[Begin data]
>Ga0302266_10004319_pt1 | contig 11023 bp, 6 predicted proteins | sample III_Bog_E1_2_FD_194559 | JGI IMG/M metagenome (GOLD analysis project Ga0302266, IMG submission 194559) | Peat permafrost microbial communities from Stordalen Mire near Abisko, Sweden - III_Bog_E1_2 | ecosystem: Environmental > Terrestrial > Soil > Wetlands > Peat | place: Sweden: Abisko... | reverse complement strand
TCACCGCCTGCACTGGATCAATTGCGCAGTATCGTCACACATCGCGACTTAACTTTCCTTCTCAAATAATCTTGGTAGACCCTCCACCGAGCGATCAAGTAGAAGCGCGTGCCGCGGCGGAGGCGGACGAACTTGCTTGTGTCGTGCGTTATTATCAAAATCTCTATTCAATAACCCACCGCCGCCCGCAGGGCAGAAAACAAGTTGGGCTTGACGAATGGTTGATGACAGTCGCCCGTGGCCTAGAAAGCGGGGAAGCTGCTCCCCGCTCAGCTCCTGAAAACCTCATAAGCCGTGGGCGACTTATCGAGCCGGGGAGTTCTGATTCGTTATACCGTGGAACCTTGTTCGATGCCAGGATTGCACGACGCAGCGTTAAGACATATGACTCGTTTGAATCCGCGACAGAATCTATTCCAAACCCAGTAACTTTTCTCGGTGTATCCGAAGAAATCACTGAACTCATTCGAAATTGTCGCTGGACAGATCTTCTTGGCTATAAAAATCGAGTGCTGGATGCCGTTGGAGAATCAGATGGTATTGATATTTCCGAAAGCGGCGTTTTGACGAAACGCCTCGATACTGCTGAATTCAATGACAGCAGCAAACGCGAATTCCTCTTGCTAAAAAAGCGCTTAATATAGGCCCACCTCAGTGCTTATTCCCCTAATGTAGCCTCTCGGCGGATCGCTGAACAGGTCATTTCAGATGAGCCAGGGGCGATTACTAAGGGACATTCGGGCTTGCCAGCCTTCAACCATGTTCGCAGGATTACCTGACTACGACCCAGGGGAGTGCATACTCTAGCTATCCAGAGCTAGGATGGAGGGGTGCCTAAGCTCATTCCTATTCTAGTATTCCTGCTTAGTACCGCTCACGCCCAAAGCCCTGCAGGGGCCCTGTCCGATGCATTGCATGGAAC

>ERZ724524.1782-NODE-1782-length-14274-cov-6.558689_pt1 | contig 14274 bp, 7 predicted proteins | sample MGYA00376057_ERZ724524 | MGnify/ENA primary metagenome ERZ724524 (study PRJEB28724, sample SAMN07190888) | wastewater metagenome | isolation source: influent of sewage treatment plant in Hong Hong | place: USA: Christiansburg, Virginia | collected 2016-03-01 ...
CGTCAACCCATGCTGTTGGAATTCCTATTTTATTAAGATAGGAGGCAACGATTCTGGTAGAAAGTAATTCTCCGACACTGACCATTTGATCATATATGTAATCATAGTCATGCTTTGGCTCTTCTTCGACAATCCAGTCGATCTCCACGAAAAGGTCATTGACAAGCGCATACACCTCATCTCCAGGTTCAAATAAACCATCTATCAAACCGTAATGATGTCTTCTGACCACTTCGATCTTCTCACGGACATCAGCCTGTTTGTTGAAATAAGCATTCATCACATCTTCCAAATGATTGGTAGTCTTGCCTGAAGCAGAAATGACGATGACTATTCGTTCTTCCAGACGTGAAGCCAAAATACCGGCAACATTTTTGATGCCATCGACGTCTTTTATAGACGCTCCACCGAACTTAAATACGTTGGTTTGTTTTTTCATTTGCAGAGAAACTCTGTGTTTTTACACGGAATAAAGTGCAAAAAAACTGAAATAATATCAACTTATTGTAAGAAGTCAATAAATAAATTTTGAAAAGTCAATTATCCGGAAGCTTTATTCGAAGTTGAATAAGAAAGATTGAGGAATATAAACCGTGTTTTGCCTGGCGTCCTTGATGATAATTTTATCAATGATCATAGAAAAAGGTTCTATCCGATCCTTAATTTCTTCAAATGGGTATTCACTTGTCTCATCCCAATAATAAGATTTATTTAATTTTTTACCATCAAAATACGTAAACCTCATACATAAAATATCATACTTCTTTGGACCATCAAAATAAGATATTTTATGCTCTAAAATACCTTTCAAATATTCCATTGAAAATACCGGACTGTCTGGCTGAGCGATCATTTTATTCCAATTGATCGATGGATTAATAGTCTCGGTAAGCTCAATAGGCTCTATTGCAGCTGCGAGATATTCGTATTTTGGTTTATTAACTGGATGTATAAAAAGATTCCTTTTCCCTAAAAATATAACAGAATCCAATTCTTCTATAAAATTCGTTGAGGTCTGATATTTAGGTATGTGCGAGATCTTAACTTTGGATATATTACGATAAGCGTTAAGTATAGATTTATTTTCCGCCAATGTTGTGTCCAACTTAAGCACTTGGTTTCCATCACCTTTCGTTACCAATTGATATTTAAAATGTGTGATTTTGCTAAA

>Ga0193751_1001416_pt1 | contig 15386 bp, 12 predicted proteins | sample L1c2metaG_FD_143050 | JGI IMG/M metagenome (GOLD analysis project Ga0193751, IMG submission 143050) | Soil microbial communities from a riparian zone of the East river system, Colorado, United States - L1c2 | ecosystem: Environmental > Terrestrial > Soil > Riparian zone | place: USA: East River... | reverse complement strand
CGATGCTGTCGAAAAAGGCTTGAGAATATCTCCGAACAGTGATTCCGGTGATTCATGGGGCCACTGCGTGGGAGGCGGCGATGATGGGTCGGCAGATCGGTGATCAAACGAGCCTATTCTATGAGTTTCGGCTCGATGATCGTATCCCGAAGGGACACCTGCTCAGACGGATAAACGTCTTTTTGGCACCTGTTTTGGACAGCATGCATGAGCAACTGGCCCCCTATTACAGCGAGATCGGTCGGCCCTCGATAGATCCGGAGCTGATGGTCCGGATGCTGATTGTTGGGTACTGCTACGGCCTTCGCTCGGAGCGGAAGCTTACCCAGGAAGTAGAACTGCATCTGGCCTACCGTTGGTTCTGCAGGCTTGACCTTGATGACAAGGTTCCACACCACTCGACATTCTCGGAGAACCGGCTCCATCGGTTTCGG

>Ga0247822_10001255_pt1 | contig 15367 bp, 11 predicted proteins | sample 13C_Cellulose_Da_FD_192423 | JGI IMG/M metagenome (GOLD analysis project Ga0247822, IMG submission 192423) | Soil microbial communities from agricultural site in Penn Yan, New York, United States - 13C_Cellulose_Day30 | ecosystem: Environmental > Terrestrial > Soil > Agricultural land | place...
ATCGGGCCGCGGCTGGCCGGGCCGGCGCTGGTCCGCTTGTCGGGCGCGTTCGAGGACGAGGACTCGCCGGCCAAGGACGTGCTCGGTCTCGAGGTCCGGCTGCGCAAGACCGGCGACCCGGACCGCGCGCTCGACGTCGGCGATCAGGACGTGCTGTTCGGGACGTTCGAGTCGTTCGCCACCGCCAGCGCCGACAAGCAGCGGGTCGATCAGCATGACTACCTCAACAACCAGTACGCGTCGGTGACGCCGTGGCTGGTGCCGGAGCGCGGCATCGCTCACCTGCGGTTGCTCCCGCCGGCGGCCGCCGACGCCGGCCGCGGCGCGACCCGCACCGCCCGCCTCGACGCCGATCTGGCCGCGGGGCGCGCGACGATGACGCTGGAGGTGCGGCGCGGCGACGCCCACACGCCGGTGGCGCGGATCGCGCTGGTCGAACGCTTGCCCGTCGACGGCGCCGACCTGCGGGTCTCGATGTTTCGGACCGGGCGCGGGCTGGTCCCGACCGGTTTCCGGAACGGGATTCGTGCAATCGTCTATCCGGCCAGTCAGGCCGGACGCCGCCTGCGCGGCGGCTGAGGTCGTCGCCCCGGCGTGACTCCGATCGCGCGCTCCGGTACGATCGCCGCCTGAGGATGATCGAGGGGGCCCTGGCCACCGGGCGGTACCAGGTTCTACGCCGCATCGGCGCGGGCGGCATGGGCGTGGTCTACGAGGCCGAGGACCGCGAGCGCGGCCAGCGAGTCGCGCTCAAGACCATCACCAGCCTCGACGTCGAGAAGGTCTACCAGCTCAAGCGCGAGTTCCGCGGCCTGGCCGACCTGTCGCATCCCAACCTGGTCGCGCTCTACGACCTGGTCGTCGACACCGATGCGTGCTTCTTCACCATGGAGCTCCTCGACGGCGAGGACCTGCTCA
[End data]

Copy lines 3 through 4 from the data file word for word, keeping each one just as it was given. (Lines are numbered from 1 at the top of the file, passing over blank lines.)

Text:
>ERZ724524.1782-NODE-1782-length-14274-cov-6.558689_pt1 | contig 14274 bp, 7 predicted proteins | sample MGYA00376057_ERZ724524 | MGnify/ENA primary metagenome ERZ724524 (study PRJEB28724, sample SAMN07190888) | wastewater metagenome | isolation source: influent of sewage treatment plant in Hong Hong | place: USA: Christiansburg, Virginia | collected 2016-03-01 ...
CGTCAACCCATGCTGTTGGAATTCCTATTTTATTAAGATAGGAGGCAACGATTCTGGTAGAAAGTAATTCTCCGACACTGACCATTTGATCATATATGTAATCATAGTCATGCTTTGGCTCTTCTTCGACAATCCAGTCGATCTCCACGAAAAGGTCATTGACAAGCGCATACACCTCATCTCCAGGTTCAAATAAACCATCTATCAAACCGTAATGATGTCTTCTGACCACTTCGATCTTCTCACGGACATCAGCCTGTTTGTTGAAATAAGCATTCATCACATCTTCCAAATGATTGGTAGTCTTGCCTGAAGCAGAAATGACGATGACTATTCGTTCTTCCAGACGTGAAGCCAAAATACCGGCAACATTTTTGATGCCATCGACGTCTTTTATAGACGCTCCACCGAACTTAAATACGTTGGTTTGTTTTTTCATTTGCAGAGAAACTCTGTGTTTTTACACGGAATAAAGTGCAAAAAAACTGAAATAATATCAACTTATTGTAAGAAGTCAATAAATAAATTTTGAAAAGTCAATTATCCGGAAGCTTTATTCGAAGTTGAATAAGAAAGATTGAGGAATATAAACCGTGTTTTGCCTGGCGTCCTTGATGATAATTTTATCAATGATCATAGAAAAAGGTTCTATCCGATCCTTAATTTCTTCAAATGGGTATTCACTTGTCTCATCCCAATAATAAGATTTATTTAATTTTTTACCATCAAAATACGTAAACCTCATACATAAAATATCATACTTCTTTGGACCATCAAAATAAGATATTTTATGCTCTAAAATACCTTTCAAATATTCCATTGAAAATACCGGACTGTCTGGCTGAGCGATCATTTTATTCCAATTGATCGATGGATTAATAGTCTCGGTAAGCTCAATAGGCTCTATTGCAGCTGCGAGATATTCGTATTTTGGTTTATTAACTGGATGTATAAAAAGATTCCTTTTCCCTAAAAATATAACAGAATCCAATTCTTCTATAAAATTCGTTGAGGTCTGATATTTAGGTATGTGCGAGATCTTAACTTTGGATATATTACGATAAGCGTTAAGTATAGATTTATTTTCCGCCAATGTTGTGTCCAACTTAAGCACTTGGTTTCCATCACCTTTCGTTACCAATTGATATTTAAAATGTGTGATTTTGCTAAA